Last week’s market theme was a focus on state and nature of inflation and the rise in real yields, that is the yield on bonds in excess of expected inflation. For some time now we have had the TIPs market to directly measure the market’s real yield and the level of expected future inflation.

Neil A. O’Hara in the New York Times has an article on the increasing attractiveness of TIPs. The yields on TIPs are now at levels not seen in a number of years. There are a number of nuances to investing in these securities, not least of which is the fact that they are keyed to the CPI.

James Hamilton at Econbrowser is surprised that real yields have risen so rapidly while implied future inflation has not. Absent housing, Hamilton believes a rising confidence in future economic activity is to blame. In another piece Hamilton looks back to see what a flatter than normal yield curve has meant for economic growth.

At they examine reasons for the rise in bond yield aside from more rapid economic activity. They examine the desire for Asian central banks to continue accumulating U.S. treasuries and the steepening of the yield curve.

Bespoke Investment Group graphically depicts Fed policy against the performance of CPI. For the moment inflation remains above the Fed’s ‘comfort zone.’

Inflation matters. Not only in relation to real yields and the bond market, but to everyone. Given how inflation affects (literally) everyone in this country, it is shocking that there remains a great deal of debate over just how it should be measured. One thing is clear that few are particularly happy with the job the government is doing with CPI.

Barry Ritholtz at the Big Picture has been an early (and vocal) skeptic of how the BLS calculates the CPI. He looks at how the most recent CPI release can be looked at in two very different ways. In another piece he notes the consistent flood of bad news on commodity price front that seemingly does not make its way into the official statistics.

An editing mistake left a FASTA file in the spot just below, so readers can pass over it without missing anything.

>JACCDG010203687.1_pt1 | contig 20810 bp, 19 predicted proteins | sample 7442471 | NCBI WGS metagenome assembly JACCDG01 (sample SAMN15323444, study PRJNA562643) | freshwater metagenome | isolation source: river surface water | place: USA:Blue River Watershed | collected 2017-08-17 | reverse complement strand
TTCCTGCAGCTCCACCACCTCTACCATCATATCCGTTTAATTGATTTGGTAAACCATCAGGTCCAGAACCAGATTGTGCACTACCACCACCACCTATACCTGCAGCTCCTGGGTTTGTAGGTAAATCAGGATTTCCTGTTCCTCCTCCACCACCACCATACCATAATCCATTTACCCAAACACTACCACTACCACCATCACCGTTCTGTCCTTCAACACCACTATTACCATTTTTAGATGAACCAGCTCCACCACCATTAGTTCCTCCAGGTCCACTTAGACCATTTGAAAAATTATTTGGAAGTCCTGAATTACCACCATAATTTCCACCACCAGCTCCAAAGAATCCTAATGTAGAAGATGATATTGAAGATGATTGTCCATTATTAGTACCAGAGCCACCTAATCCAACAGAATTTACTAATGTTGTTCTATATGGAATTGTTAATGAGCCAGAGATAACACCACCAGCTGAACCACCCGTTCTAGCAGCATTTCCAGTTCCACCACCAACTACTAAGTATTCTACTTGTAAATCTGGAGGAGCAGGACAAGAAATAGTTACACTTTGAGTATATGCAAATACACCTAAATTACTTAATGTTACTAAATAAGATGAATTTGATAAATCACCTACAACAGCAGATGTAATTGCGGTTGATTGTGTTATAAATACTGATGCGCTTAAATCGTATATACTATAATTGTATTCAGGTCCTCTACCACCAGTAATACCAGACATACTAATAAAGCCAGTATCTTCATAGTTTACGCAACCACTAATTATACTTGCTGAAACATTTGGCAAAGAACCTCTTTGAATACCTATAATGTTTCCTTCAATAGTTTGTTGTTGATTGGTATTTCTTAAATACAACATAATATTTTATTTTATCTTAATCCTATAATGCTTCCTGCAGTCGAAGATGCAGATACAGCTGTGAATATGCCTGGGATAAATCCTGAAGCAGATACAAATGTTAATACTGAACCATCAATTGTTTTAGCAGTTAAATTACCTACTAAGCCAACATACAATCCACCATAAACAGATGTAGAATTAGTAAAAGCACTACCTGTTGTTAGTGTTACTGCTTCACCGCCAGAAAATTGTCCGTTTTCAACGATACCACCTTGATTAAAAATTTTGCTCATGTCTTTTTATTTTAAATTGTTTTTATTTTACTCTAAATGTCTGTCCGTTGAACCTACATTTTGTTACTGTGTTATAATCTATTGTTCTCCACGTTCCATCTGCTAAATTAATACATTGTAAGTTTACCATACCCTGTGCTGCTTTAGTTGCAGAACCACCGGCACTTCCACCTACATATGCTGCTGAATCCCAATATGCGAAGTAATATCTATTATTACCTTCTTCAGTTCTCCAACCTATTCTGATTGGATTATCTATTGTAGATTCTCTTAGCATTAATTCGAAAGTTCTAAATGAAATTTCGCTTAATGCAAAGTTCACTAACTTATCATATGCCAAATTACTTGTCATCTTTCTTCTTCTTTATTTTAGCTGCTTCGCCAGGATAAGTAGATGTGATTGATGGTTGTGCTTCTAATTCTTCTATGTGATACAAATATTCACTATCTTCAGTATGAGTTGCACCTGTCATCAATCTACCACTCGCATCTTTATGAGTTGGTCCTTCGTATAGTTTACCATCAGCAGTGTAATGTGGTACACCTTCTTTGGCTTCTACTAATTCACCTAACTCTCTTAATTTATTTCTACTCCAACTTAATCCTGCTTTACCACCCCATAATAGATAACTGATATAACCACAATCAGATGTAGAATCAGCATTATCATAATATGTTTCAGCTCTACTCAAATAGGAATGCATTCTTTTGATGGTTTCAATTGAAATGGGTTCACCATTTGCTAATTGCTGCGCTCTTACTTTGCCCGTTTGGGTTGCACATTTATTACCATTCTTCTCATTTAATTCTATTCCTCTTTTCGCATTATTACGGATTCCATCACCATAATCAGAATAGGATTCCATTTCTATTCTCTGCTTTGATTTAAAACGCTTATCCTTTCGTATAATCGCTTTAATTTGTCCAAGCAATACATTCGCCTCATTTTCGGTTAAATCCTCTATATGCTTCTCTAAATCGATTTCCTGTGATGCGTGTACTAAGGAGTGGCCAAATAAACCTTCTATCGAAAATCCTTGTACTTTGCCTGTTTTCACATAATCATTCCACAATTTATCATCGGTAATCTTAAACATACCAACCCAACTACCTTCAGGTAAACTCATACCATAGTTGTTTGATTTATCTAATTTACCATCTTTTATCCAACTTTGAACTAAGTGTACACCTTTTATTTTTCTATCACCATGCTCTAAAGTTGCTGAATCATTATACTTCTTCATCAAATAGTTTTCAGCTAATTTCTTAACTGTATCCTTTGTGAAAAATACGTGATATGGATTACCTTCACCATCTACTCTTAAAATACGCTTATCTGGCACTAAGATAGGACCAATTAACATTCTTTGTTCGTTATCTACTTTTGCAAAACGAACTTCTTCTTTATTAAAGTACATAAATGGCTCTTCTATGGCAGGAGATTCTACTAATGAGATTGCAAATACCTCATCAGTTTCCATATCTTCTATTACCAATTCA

James Picerno at the Capital Spectator thinks an exclusive focus on the ‘core CPI’ is a mistake. He believes the top line CPI number has “consequences” for the real economy and should turn down before any one draws a sigh of relief.

Peter Coy at examines the reasons why core CPI remained relatively quiescent, including the Fed’s refusal to cut rates earlier this year despite relatively weak economic numbers.

Jeff Miller at A Dash of Insight thinks the debate over the nuances of recent statistics are relatively unimportant. Rather the Fed’s interest is in containing inflation expectations as opposed to the monthly fluctuations of an imperfect statistic.

Frankly the debate over economic statistics makes our head hurt. What is important is how the market reacts. Real yields are higher. Nominal rates are higher. Some are now calling this a bear market in bonds. That would change the nature of the capital markets. Recent M&A activity has been driven in part by low nominal yields and tight credit spreads. A meaningful reversal in those variables could very have a dampening effect on the stock market. In the meantime keep an eye on the bond market. For now, it matters.